“Measure, Learn,  Build” – The Mantra for Intrapreneurs.

“Measure, Learn, Build” – The Mantra for Intrapreneurs.

“Measure Learn Build” is the mantra of the Lean Start-up movement, however it’s a mantra that leads to waste in corporate environments.

Being able to learn quickly is a key element of success in both corporate and start-up environments. The rapid learning loop that forms the heartbeat of the Lean Start-up approach means that new product developments have a mechanism to course correct at a pace suitable for 2015.

As learning is the key to success, for start-ups there is work to do in creating the opportunity for learning. Namely, you need to build something, measure the results and use that dataset to infer some meaning that you call learning.

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This history is often why large corporate organisations are looking to become faster and are interested in the lean start-up approach. It also means that there are plenty of datasets from which you can infer meaning and therefore learning. In fact the overwhelming volume of data can lead to analysis paralysis.

We regularly find that corporate organisations have datasets in separate silos of the organisation that together can provide incredibly deep learning very quickly.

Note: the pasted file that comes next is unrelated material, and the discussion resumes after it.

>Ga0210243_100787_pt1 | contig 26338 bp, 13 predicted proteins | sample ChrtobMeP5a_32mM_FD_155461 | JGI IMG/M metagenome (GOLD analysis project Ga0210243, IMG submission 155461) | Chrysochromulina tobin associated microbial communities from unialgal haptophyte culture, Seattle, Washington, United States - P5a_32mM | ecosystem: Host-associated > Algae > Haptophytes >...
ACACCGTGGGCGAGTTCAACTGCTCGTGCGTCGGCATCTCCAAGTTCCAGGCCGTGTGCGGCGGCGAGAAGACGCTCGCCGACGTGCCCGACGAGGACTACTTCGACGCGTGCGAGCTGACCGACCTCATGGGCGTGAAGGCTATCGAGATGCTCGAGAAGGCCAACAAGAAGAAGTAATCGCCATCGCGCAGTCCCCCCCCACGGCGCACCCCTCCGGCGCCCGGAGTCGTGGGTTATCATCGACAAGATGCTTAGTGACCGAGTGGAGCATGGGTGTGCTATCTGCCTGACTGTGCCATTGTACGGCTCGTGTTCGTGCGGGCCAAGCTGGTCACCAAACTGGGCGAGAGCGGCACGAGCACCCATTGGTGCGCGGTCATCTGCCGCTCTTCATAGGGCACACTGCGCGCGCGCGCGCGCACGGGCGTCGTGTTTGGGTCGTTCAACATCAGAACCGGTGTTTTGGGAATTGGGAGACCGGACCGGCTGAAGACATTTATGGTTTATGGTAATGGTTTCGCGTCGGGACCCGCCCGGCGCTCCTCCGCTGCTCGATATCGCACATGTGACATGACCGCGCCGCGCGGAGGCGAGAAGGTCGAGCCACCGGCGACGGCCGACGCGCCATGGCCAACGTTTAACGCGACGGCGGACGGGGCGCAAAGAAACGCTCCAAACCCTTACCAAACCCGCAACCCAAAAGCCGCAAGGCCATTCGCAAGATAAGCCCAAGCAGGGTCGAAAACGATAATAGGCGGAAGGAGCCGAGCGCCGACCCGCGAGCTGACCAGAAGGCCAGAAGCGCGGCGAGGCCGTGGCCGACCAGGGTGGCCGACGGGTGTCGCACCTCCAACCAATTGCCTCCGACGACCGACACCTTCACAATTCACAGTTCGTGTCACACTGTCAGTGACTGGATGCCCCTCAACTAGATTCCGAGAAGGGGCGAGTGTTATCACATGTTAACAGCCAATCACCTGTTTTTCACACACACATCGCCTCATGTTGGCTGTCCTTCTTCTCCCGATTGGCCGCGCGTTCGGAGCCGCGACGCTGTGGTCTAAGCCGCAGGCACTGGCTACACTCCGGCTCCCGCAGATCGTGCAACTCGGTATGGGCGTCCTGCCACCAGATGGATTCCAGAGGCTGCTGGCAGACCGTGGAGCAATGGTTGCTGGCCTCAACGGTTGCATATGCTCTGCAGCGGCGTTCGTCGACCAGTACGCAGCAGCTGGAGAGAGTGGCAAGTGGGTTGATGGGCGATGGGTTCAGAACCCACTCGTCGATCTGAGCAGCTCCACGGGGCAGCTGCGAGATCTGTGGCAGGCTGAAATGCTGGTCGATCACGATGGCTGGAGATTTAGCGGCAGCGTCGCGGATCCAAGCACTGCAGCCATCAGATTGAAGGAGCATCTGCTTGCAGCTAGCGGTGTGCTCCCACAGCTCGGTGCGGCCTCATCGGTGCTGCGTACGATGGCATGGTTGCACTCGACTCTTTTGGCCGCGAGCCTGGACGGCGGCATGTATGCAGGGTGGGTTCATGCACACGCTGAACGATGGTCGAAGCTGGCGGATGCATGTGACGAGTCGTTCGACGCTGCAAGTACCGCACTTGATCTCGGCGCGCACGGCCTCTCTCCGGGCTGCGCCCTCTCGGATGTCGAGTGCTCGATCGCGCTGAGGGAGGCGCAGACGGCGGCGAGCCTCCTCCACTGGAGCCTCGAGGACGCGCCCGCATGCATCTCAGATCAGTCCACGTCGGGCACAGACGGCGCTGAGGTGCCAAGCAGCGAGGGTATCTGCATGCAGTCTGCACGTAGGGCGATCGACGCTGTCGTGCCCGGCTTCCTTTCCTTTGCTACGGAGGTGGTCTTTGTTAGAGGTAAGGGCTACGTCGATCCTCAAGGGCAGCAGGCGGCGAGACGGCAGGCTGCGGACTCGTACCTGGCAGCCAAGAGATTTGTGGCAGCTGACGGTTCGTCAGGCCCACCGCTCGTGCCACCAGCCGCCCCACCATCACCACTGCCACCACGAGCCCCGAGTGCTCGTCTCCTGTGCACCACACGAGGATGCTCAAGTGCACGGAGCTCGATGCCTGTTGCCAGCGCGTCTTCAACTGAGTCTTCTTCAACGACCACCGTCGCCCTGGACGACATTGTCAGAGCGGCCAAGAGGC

To take advantage of the speed of learning that has made the Lean Start-Up approach so powerful you need data. That’s why we think the mantra of every intrepreneur should be “Measure, Learn, Build.”

The Measure, Learn, Build cycle takes account of the fact that in a corporate setting you already have data to work from.

Of course, there is nothing new about measuring before you start cutting, just ask any builder.

In our projects we’ve found that powerful measurement comes from cross departmental collection that reflects the customer’s journey rather than organisational structure. By combining website analytics data with call centre data we were able to reduce calls at Westminster Councils Planning Department by 17%.

An additional difference between the learning cycle in a corporate innovation setting from a true start-up is the length of time the learning cycle takes.

Contrary to what you might expect, corporate innovations have the potential to be quicker than their start-up cousins.
This is due to the comparative volume of data that can be produced. The time it takes to get to a statistically significant result when you have high call volumes and millions of visitors to your digital channel is dramatically reduced.

What should I do next?

The next time you are starting a project, start your planning based on the Measure Learn Build cycle and collect data sources from across the organisation.

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About Hugo Pickford-Wardle